From a greenhouse to managing, 11 women each year into community ecotourism
What is Grootbos, in short, for the travelers? We do not only offer stunning Lodges and eco-friendly tourist experiences but Grootbos and Green Futures also contribute a very important component in sustaining the beauty of South Africa and creating a healthy environment, where local communities benefit through education and thereafter developing business opportunities for themselves.. Grootbos in 14 years changed from B&B to a fully catered Lodge and offer a wide variety of activities, e.g. 4x4 jeep safaris, walks through the ancient Milkwood Forest and through the reserve, horse riding, land and boat-based whale watching. The latest activities are scenic flights that depart from our own landing strip to marvel at the giants of the ocean (Southern Right whales) from a different perspective as well as beach horse riding.
Can Grootbos be an example of community tourism? Grootbos’s guides do a social responsibility tour which takes the guests to the Green Futures and Growing the Future projects. If a guest wishes to see a township, Grootbos does arrange for a guide to show them around Masakhane. Grootbos employs approximately 100 employees, which includes reception, guides, housekeeping, waitrons, chefs, porters, gardeners etc, 80% of whom come from the local communities.
How are women involved? We’re running the Green Futures and Growing the Future projects on Grootbos. Growing the Future is aimed specifically at teaching women sustainable agricultural techniques and is in its second year of operation. We’ve produced 8 graduates from the projects and hope that all 8 of our ladies will graduate at the end of the year. Green Futures is more focused on horticulture, and includes landscaping. The work, therefore, is physically much harder. On average, we have three ladies who do the course annually. Our Green Futures and Growing the Future projects therefore train approximately 11 women annually, which means that over half of our direct beneficiaries are women. Green Futures is in its 8th year of operation and has produced approximately 80 graduates this far.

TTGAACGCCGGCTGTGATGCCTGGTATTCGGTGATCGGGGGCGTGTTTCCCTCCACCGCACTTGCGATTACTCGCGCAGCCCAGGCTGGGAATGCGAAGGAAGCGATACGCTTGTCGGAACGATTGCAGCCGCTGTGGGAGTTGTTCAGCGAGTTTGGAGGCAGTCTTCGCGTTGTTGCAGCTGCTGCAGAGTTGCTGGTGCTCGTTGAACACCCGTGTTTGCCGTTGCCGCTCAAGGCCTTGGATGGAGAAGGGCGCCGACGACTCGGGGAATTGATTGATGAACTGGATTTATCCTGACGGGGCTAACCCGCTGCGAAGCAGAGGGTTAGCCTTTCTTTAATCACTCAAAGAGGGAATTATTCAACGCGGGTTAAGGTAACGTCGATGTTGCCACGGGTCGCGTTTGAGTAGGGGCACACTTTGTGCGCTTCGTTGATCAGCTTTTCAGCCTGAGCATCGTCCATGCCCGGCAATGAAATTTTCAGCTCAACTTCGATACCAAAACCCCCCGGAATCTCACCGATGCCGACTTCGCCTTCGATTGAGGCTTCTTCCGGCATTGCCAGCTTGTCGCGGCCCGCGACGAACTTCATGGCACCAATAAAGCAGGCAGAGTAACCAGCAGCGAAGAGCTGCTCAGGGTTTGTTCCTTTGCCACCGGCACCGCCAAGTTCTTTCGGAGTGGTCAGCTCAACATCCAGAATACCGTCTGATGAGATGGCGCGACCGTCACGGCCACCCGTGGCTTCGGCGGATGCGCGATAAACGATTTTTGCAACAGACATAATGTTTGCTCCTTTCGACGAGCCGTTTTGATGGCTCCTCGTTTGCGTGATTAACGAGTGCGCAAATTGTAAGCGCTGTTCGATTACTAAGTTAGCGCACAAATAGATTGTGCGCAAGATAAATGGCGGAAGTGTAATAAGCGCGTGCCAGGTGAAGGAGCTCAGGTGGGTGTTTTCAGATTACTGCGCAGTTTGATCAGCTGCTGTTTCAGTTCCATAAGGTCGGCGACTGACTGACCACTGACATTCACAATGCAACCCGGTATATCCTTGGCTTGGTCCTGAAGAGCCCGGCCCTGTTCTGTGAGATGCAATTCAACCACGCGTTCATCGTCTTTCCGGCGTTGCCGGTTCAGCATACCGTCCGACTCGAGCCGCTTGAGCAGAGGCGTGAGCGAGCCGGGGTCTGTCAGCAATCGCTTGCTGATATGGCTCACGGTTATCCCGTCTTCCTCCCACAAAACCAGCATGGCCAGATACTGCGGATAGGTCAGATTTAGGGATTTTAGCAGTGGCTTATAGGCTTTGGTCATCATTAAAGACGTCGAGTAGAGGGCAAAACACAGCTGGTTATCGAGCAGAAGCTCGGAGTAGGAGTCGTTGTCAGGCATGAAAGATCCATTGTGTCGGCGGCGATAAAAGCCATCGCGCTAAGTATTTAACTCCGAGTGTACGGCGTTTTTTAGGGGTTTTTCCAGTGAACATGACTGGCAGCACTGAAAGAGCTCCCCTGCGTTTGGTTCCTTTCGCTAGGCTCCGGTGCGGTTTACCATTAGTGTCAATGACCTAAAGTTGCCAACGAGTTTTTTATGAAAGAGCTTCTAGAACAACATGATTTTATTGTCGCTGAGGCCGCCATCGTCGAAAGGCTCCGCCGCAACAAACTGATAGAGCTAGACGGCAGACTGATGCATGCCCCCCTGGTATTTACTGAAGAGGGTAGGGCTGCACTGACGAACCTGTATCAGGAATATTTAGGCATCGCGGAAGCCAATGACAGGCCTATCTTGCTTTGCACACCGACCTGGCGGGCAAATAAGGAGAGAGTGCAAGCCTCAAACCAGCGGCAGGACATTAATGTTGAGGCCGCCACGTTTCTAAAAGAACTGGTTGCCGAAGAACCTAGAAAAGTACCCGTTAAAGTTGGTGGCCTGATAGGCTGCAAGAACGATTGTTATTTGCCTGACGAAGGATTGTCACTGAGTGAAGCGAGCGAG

How is the Gender Project organised? Following the success of the Green Futures model, the Grootbos Foundation launched the Growing the Future Food Production and Life Skills College on Women’s Day in 2009. This training programme aims to uplift women from the Stanford community, training eight woman each year in vegetable growing, fruit, beekeeping and the principles of successful animal husbandry. Subsistence farming has always been integral to many South African cultures, but in recent years, as people have moved from rural areas to the cities in search of work, many of these skills have been lost. The training programme is 30% theoretical and 70% practical. The vegetable growing training focuses on organic farming techniques and the women are trained in basic soil science, soil improvement and preparation, propagation techniques, planting and care of vegetables, seasonal planting, inter-planting, basic permaculture concepts, organic feeding and pest control regimes. The women also receive practical training in the farming of free-range eggs, free-range pig farming, beekeeping as well as in jam and preserve making. About half of the course content focuses on life skills including literacy and numeracy, health and safety issues, an HIV/AIDS awareness programme, basic computer skills, book keeping, money management and business planning. The students are fully equipped, have access to transport and receive a weekly stipend for living expenses from the foundation. The produce from the project is sold by the foundation to the Grootbos lodge kitchens, surrounding restaurants and at a local organic market. In this way the women’s labour pays towards their tuition, Grootbos knows where and how its fresh produce has been grown and Grootbos guests can see how their food is being locally and organically produced.